Sunday 16 September 2012

High life in Abuja

Braving the wet season downpours I headed out of Friday evening with new friend B ostensibly to have dinner. I knew we were going to eat fish, but little did I know we’d end up at one of Abuja’s hot night life spots, Blakes. At a 1000N entrance fee, it is way outside my volunteer budget. The younger vols often go to some of the city’s many clubs (usually the one’s with free entry) and bop the night away to the wee small hours to the latest hip-hop and other modern dance music genres which are not really to my taste. So as we approached I was already having second thoughts about the evening and trying to think up reasons for going home early :) So imagine my delight when we get sat down after picking our fish and ordering it to be cooked, when I hear the dulcet tones of a trumpet and the latin rhythms of high life wafting across the room to my ears. Oh heaven. If there is any music I associate with sub-saharan West Africa this is it.

We had got there relatively early at around 9:30PM in order to get a seat under cover as the seats nearer the stage are open to the elements, but the weather gods favoured us and he rain stopped and kept away. In the end the meal was Ok, nothing special but the atmosphere was great, not overly crowded by either ex-pats nor by 20-somethings. A number of acts took the stage during the evening beginning with a warm up compare rabbitting on about red devils in the usual pigeon English I fail miserably to understand until I  heard the words Arsenal and Chelsea – yes, football, the universally loved sport for all Nigerian who avidly follow the English Premier League! Ok so back to the night’s line up… 2 or perhaps 3 bands, and assorted individual performers, along with various dancers and acrobats, jugglers etc. The dancers, who were on stage for the vast part of the night , were 2 girls and 1 guy – oh gosh eye candy and they all knew it! And such energy. Pure showmanship. The young man dancer was perhaps one of the  strongest, fittest dancers I have ever seen. Late in the night’s events he and one of the vocalists did a staged act which I will try to describe. The dancer is down low on the floor, as if limbo-ing, and then raises his whole torso up and down, with the singer emphasising the motion with his hands and in time to the music. I lost count after 10 and he must have done 20!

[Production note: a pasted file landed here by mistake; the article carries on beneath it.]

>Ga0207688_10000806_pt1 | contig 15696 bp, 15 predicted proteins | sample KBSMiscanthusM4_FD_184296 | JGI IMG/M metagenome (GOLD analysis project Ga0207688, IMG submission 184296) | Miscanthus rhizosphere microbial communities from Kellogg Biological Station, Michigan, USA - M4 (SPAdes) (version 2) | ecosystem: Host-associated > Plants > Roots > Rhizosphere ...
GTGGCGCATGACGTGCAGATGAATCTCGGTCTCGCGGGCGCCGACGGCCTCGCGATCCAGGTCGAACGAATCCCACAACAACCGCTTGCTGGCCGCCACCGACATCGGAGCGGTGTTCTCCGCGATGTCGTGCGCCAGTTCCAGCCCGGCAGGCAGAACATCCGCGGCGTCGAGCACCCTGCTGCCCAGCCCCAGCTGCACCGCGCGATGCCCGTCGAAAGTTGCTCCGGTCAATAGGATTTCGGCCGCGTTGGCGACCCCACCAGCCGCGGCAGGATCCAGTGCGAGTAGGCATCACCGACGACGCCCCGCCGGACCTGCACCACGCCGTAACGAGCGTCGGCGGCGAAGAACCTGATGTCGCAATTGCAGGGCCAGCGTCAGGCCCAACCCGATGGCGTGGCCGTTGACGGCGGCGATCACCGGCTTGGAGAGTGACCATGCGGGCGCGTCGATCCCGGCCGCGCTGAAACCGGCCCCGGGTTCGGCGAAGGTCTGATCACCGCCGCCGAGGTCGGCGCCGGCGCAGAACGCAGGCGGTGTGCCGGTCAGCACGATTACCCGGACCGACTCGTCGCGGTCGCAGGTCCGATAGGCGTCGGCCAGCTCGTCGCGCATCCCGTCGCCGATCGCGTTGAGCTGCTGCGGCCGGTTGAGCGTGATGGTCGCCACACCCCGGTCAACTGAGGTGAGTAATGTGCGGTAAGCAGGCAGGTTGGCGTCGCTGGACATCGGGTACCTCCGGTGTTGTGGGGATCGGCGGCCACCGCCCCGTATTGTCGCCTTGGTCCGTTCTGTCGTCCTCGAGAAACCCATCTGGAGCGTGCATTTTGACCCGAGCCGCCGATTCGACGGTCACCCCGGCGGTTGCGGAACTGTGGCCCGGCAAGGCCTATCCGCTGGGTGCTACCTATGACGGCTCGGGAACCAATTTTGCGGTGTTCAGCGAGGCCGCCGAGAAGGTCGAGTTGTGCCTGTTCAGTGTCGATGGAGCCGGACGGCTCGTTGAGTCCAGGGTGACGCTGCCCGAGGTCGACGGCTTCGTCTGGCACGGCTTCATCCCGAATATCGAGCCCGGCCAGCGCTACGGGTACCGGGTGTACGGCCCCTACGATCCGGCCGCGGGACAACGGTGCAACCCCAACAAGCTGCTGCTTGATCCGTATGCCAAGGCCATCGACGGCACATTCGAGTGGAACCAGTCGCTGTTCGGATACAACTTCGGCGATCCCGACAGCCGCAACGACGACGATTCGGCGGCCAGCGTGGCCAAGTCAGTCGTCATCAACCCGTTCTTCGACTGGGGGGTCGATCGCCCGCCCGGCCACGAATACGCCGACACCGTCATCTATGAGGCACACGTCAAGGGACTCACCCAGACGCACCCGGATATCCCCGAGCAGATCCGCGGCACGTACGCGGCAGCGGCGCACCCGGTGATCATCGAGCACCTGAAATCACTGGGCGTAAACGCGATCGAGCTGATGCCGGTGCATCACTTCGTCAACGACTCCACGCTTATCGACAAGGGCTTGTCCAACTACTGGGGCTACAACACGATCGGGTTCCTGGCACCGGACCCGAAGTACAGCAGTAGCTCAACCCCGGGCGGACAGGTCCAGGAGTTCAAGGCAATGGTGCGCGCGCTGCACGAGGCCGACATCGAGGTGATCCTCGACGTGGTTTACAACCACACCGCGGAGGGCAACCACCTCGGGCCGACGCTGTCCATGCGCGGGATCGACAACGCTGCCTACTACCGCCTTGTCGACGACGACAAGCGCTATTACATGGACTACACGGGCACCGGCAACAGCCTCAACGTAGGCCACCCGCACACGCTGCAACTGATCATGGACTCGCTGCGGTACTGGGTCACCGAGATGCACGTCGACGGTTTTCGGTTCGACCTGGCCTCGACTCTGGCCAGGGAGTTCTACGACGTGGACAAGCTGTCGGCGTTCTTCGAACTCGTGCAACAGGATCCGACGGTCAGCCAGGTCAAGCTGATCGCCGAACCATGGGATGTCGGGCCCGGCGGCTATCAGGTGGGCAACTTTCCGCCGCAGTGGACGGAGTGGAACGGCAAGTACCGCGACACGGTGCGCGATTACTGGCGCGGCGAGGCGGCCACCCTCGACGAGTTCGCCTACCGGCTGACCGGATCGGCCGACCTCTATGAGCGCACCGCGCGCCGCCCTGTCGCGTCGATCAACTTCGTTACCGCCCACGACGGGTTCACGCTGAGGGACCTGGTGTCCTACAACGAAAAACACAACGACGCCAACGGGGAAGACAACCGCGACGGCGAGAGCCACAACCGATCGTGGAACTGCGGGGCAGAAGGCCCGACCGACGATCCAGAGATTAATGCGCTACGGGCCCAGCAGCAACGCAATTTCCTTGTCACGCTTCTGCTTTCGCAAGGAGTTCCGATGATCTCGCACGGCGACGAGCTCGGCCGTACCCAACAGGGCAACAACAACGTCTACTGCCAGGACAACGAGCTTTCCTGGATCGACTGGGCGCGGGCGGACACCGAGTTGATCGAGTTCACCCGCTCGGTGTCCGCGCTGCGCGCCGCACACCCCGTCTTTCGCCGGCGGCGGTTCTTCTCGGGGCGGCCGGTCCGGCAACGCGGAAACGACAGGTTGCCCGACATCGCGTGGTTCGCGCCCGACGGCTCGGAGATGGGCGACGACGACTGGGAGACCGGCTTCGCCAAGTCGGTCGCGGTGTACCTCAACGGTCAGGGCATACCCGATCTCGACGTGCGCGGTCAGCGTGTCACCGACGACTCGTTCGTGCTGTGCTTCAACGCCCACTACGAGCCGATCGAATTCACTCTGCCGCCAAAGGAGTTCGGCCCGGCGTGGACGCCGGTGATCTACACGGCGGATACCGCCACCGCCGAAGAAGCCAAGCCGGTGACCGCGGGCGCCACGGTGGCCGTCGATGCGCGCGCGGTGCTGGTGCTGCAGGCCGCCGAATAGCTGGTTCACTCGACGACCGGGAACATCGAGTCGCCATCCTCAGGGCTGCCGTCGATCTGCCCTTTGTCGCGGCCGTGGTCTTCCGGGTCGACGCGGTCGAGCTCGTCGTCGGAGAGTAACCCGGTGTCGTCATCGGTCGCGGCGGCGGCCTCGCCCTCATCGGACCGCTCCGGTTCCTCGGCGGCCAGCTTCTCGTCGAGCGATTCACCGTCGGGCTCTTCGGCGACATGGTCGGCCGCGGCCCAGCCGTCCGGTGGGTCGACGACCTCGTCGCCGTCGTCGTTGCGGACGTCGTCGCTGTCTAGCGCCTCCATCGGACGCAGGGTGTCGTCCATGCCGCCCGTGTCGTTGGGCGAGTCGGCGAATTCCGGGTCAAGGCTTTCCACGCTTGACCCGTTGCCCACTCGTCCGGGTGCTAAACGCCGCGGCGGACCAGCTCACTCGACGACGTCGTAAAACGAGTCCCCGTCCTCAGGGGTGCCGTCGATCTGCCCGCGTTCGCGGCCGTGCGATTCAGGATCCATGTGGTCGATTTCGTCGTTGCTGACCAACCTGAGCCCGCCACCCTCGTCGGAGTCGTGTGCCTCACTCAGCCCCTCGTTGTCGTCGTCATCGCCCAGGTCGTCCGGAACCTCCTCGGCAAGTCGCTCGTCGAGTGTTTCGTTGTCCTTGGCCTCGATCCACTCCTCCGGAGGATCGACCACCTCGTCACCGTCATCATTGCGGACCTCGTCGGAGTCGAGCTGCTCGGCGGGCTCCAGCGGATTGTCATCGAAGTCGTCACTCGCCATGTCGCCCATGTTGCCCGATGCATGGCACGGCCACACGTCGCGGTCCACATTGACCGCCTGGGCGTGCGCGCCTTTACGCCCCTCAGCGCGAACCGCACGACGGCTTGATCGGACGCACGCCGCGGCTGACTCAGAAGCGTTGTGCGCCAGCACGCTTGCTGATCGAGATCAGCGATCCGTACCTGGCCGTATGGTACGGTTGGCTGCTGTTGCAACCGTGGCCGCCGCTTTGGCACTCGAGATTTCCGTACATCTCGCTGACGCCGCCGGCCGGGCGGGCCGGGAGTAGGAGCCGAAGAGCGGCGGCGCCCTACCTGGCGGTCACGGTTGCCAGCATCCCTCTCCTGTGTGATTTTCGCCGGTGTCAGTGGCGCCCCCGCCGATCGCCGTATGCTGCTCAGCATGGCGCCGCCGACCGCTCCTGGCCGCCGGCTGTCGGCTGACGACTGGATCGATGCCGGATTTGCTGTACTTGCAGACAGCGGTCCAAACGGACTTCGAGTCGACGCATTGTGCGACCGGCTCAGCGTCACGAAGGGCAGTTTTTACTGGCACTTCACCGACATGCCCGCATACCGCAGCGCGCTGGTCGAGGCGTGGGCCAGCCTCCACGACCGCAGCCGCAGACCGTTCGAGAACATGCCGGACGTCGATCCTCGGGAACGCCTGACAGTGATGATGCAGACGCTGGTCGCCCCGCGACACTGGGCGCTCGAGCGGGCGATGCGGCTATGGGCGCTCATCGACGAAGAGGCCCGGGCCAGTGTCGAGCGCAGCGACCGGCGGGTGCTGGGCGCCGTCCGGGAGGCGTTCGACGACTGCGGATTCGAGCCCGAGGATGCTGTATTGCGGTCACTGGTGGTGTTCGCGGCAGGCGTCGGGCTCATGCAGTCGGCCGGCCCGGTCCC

Of course all these “acts” are to engage the audience to give of their cash :) I assume that’s how the performers get paid . You see people go up on stage to dance with them and flash notes around and at the end of each set the artists come round the tables hats in hand. For the most part it is tastefully done, but there are times when performing for money this still makes me feel uncomfortable.  I know performers get paid, but do I need to see the money change hands? I know people pay for the experience be it paying to take a helicopter up over a glacier, paying an entry fee to a football ground, and even paying to be one of the passengers on the first commercial space flight. The last one of these we all know costs a huge amount of money, but for some reason I just don’t see the person who pays for this as doing it just to flaunt his or her money. Loads of people dropped notes to the singers, musicians, dancers etc but there was one guy who happen to be sitting on the table next to us, with a couple. She and I exchanged a few pleasantries but this man, on two occasions, went up on stage to dance, and instead of slipping the singer some notes either into his hand of shirt pocket etc had a handful of clearly new notes and was wafting them about, one after the other , confetti like around the singer and then one of the dancers. Grotesque! One of the stage hands had to come and scoop them all up for the band :)

A curio from the night – white handkerchiefs! Everyone takes out a (clean) white hanky and waves it around when dancing, some people even have 2!

Apart from that the night was great fun, Lovely music – old style highlife, modern highlife, some old pop, some rock and roll, some reggae, some Niaja pop and some modern African beat music I would not be able to put a genre to. Perhaps the  place for the 60th?:)  I finally arrived home about 3AM! and that was after having told out gate man when I left I expected not to be very late! This was so unusual for me that my flat mate had returned home from her night out, our house guest was in bed, and she thought I was as well, locked the door and left the key in the lock - consequently when I tried to open the door I couldn’t,  so I had to phone C, wake her up and get her to come and let me in. Oh dear what a way to end the evening! Nice one!

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